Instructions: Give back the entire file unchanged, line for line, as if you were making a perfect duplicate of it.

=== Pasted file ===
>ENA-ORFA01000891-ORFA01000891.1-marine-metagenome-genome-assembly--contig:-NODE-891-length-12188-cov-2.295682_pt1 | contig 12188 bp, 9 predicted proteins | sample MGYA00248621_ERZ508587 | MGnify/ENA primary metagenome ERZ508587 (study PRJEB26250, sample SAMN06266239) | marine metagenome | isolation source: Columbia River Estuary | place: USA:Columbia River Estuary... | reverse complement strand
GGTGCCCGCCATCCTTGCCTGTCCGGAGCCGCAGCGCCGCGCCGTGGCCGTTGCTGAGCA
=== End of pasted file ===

>ENA-ORFA01000891-ORFA01000891.1-marine-metagenome-genome-assembly--contig:-NODE-891-length-12188-cov-2.295682_pt1 | contig 12188 bp, 9 predicted proteins | sample MGYA00248621_ERZ508587 | MGnify/ENA primary metagenome ERZ508587 (study PRJEB26250, sample SAMN06266239) | marine metagenome | isolation source: Columbia River Estuary | place: USA:Columbia River Estuary... | reverse complement strand
GGTGCCCGCCATCCTTGCCTGTCCGGAGCCGCAGCGCCGCGCCGTGGCCGTTGCTGAGCA